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Busy-bee MPs have lost their real purpose, so let’s cull some

In these dark days we all try to find little moments of amusement. Fortunately there is plenty of laughter still to be had at the MPs’ expenses comedy. Now that Sir Christopher Kelly has published his plans to punish MPs for their greediness and their silliness, and consign them to miserable backstreet bedsits, we can all sit back and enjoy their squeals of unselfcritical outrage. What is much more fun, though, is the fury of the MPs’ wives at Kelly’s idea of stopping them working for their husbands. Suzy Gale, married to the Conservative MP Roger Gale, is leading a cross-party group of MPs’ wives — and a few husbands who work for their spouses — who intend to protest vehemently. There have been tantrums in the Commons tearooms and talk of joint legal action. Suzy Gale says Kelly’s proposal is a mess and “we are jolly cross”. Now that’s telling them. How I laughed. I haven’t heard that expression since I left the hockey fields of my old-fashioned girls’ school rather a long time ago. We must not judge people by their dialects, I know, but a mature and educated woman, wife to a veteran legislator, who uses such a locution at such a time can only be called out of touch. Another political female who is comically out of touch on such matters is Helen Goodman, the work and pensions minister. Kelly has recommended that MPs should no longer be allowed to charge for cleaners or gardeners on their expenses. In response to this, Goodman solemnly announced last week that women would be put off standing for parliament unless they could have cleaning ladies on expenses. What’s more, she is accusing Kelly and his reforms of sexism, because it is women who usually do the family cleaning. The best of the joke is that she earns more than £96,000 a year as a politician at Westminster. I wonder why it hasn’t occurred to her to do as the rest of us do and either clean up ourselves or pay for a cleaner out of our own taxed income. Out of £96,000 one might have thought that should be feasible. How on earth does this minister for work imagine other working women manage? Perhaps she somehow doesn’t understand that there are millions of women and men out there who are sorting out their domestic cleaning without handouts from the taxpayer and also managing to confront domestic sexism, should they encounter it, without governmental support. A woman who can’t make her husband help with the housework, one way or another, or handle it on her own is hardly likely to have the political skills one might expect even of the humblest backbencher. Yet this is the calibre of minister that the present system does and must raise up. The funniest thing of all, though, is so many MPs’ passionate protests at the unfairness of all this. “Well,” the rest of us can say, grinning widely, “now you know what it feels like. You, at our expense, have been imposing unfairness upon all the rest of us, in all aspects of our lives, so fast and furiously that we could hardly keep up with the growth of our resentments and your injustices. Of course there’s been a great deal of unfairness to MPs. But if you can’t take it, you shouldn’t dish it out.” What emerges is that we no longer have any clear idea of what an MP is for. All sorts of ill-considered assumptions have led us to the point where we feel obliged to support an MP with his spouse and children, in two households, complete with constant travel, assistants, childminders, gardeners, cleaners, white goods and all the rest. The true cost must be ferocious; it’s normally something only the rich can do. Yet until now the public has not objected to this dubious idea. Most people do object to the sleight of hand by which parliament tried to pay MPs enough to cover all this through the back door of expenses. Even so, it seems, many people still think MPs ought to be able to have a full family life in two places — London and their constituency — and travel constantly as a family between them, but perhaps without any domestic cleaning. Kelly’s idea that MPs should accept a hotel room or bedsit when away from home on parliamentary business has seemed harsh, even to those who loathe politicians: it would be rather gloomy and would be all too likely to encourage yet more adultery and home-wrecking among MPs, who are oddly prone to it anyway. However, given that the MP system is more than ready for creative destruction, if we started from first principles and asked what an MP is for, we might arrive at some radically cost-cutting conclusions. Why is it necessary for MPs to spend so much time in their constituencies anyway? What do they have to do? And why live there? In my view, MPs waste huge amounts of their time and our money in their surgeries, doing things other people should be doing, and doing better: advising people on their problems with planning, healthcare, social services, schools, racism and sexism, dealing with minor grievances and eccentrics and acting — in some places — as paralegals for large numbers of constituents who are having citizenship difficulties with the Home Office. MPs should not be social workers or amateur therapists, or ombudsmen or paralegal outreach workers. They should be something different. But what? Members of parliament once had a function in making Westminster listen, occasionally, to the voice of the shires, the pits, minorities and the concerns of the people they represented. With mass communication and focus groups, that’s no longer necessary: such things can be better done by professionals, and are. MPs once had the function of thinking and voting independently, according to their best judgment. With the parliamentary whipping system, that is now impossible, at least for anyone aspiring to real power above the back benches. MPs once had the function of deciding the main policies of the country. With the growth of the European Union, most of that has been ceded to Brussels. The truth is that the constituencies don’t need them and Westminster doesn’t need them, or at least very many of them, and there’s no good reason we should pay so many so much. We do need more of the best minds on select committees, and more of the ablest from the real world outside. But generally we need fewer MPs, much less of their time and a great deal less of the expense of them. That is a cheering thought.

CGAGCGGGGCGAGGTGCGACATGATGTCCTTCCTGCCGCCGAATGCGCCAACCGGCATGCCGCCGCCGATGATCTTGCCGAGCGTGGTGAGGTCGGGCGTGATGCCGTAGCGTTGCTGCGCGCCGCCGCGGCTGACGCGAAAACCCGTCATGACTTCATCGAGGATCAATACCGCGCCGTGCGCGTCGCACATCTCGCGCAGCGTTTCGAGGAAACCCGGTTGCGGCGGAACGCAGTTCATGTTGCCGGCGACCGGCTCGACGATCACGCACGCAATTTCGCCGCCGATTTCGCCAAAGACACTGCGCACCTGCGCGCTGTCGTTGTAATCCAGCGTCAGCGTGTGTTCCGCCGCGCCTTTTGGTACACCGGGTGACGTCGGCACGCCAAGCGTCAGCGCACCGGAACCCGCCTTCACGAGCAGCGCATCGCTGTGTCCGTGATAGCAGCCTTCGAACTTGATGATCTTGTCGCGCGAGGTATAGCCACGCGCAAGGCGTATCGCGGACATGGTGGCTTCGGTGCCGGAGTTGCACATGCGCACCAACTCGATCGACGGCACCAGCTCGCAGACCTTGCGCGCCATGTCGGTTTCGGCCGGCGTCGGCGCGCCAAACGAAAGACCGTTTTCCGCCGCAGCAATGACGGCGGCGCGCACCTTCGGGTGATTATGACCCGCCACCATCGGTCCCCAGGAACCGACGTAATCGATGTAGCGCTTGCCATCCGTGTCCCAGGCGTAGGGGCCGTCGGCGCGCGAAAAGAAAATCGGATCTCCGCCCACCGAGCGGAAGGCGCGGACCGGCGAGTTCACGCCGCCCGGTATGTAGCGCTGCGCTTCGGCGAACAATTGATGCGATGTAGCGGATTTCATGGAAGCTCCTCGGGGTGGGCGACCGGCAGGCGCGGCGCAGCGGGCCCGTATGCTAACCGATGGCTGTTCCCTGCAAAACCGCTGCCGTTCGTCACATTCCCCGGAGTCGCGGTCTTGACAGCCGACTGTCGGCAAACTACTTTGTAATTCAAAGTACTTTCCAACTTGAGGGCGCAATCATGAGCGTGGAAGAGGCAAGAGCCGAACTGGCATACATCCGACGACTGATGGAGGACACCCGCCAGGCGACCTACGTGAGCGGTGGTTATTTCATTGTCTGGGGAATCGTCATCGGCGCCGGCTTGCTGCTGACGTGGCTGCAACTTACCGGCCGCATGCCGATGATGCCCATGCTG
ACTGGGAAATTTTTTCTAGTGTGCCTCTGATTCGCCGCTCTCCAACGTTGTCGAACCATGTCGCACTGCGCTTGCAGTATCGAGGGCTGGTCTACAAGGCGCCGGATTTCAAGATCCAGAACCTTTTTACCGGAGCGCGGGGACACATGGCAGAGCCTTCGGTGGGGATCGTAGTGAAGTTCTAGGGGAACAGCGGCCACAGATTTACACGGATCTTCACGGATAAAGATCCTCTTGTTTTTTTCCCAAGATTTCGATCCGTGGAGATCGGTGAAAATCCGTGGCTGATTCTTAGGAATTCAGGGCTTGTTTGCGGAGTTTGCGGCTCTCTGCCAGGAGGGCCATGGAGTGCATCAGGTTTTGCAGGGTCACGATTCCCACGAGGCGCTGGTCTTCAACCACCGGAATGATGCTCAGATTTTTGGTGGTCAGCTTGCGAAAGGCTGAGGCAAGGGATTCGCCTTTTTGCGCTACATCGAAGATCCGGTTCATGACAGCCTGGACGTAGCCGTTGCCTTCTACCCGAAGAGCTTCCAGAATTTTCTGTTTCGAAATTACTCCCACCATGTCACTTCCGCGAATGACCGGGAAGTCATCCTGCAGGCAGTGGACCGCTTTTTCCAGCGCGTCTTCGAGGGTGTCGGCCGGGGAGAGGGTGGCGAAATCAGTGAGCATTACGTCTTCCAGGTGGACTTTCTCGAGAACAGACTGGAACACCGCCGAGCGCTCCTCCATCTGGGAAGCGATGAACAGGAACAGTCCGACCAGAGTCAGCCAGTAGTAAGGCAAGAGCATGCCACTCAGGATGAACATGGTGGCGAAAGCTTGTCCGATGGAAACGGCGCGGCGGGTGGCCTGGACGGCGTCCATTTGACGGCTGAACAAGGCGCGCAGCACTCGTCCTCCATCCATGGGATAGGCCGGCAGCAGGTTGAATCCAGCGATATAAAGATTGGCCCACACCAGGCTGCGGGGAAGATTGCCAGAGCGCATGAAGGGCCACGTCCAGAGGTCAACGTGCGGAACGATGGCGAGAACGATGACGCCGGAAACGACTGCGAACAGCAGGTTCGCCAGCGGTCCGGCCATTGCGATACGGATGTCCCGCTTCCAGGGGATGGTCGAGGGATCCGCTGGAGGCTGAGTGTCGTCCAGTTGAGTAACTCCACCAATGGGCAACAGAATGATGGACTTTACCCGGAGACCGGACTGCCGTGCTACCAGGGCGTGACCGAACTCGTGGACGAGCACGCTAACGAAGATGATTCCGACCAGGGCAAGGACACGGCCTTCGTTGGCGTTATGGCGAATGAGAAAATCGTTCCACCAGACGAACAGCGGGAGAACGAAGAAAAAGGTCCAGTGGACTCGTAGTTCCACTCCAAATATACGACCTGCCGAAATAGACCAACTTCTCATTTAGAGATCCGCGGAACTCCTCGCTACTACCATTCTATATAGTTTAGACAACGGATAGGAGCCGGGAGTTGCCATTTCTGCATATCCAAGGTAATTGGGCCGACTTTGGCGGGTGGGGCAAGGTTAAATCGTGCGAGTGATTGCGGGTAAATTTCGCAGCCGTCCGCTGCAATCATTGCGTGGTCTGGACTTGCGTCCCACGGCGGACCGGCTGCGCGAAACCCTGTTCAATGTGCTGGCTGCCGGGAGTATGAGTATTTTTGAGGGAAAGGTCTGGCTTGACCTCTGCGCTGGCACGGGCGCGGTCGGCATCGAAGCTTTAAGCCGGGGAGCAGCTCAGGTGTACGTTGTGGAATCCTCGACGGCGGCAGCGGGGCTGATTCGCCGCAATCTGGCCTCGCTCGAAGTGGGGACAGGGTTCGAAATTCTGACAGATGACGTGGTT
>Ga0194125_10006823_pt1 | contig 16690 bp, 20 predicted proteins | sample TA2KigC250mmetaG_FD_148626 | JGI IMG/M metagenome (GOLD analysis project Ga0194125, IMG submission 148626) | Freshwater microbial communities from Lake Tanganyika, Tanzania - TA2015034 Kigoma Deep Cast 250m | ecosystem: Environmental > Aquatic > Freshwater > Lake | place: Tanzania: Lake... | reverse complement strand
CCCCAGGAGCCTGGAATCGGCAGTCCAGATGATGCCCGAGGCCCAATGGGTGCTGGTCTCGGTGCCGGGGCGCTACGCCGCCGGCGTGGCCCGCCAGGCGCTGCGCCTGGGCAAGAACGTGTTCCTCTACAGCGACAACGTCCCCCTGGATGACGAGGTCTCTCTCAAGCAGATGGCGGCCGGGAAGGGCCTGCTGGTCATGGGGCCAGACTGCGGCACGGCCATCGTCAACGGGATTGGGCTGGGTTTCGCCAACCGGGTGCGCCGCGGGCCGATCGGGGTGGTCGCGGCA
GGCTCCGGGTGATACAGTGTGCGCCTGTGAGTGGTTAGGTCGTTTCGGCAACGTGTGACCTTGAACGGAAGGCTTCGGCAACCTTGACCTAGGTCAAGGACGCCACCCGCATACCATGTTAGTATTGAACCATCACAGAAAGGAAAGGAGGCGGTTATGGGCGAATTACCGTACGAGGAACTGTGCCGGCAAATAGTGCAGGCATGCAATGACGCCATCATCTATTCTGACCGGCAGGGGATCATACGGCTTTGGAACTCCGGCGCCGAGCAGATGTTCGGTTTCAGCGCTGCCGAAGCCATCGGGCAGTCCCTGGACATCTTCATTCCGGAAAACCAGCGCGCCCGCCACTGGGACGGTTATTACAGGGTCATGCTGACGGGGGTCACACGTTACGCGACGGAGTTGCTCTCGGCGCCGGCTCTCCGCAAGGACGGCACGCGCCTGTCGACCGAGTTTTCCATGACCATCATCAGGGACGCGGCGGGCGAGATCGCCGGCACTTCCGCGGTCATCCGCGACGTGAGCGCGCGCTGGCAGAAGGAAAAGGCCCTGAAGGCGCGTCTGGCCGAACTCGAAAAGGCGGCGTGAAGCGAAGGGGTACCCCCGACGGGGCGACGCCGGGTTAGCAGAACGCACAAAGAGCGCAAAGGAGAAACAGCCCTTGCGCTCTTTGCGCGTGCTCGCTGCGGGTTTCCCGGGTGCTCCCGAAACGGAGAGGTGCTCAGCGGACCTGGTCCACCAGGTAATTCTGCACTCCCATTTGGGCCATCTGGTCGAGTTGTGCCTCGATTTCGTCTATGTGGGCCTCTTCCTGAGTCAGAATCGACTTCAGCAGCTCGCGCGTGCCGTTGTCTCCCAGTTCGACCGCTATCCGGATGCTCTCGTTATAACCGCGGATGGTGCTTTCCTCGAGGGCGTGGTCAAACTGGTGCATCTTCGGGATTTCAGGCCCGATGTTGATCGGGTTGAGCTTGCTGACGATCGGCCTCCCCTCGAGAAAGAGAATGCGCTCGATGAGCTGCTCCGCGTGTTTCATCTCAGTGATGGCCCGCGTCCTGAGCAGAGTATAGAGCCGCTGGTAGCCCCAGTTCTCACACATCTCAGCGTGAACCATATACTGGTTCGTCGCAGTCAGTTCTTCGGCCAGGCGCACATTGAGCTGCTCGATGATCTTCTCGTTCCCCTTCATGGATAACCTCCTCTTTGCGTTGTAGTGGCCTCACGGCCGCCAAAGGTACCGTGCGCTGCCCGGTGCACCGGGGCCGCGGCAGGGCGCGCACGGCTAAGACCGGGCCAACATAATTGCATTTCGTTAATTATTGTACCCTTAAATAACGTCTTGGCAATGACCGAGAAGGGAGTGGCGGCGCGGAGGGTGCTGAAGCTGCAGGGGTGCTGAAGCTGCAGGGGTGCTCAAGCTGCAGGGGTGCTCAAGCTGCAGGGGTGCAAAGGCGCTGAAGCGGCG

The Sunday Times | Sunday, November 08, 2009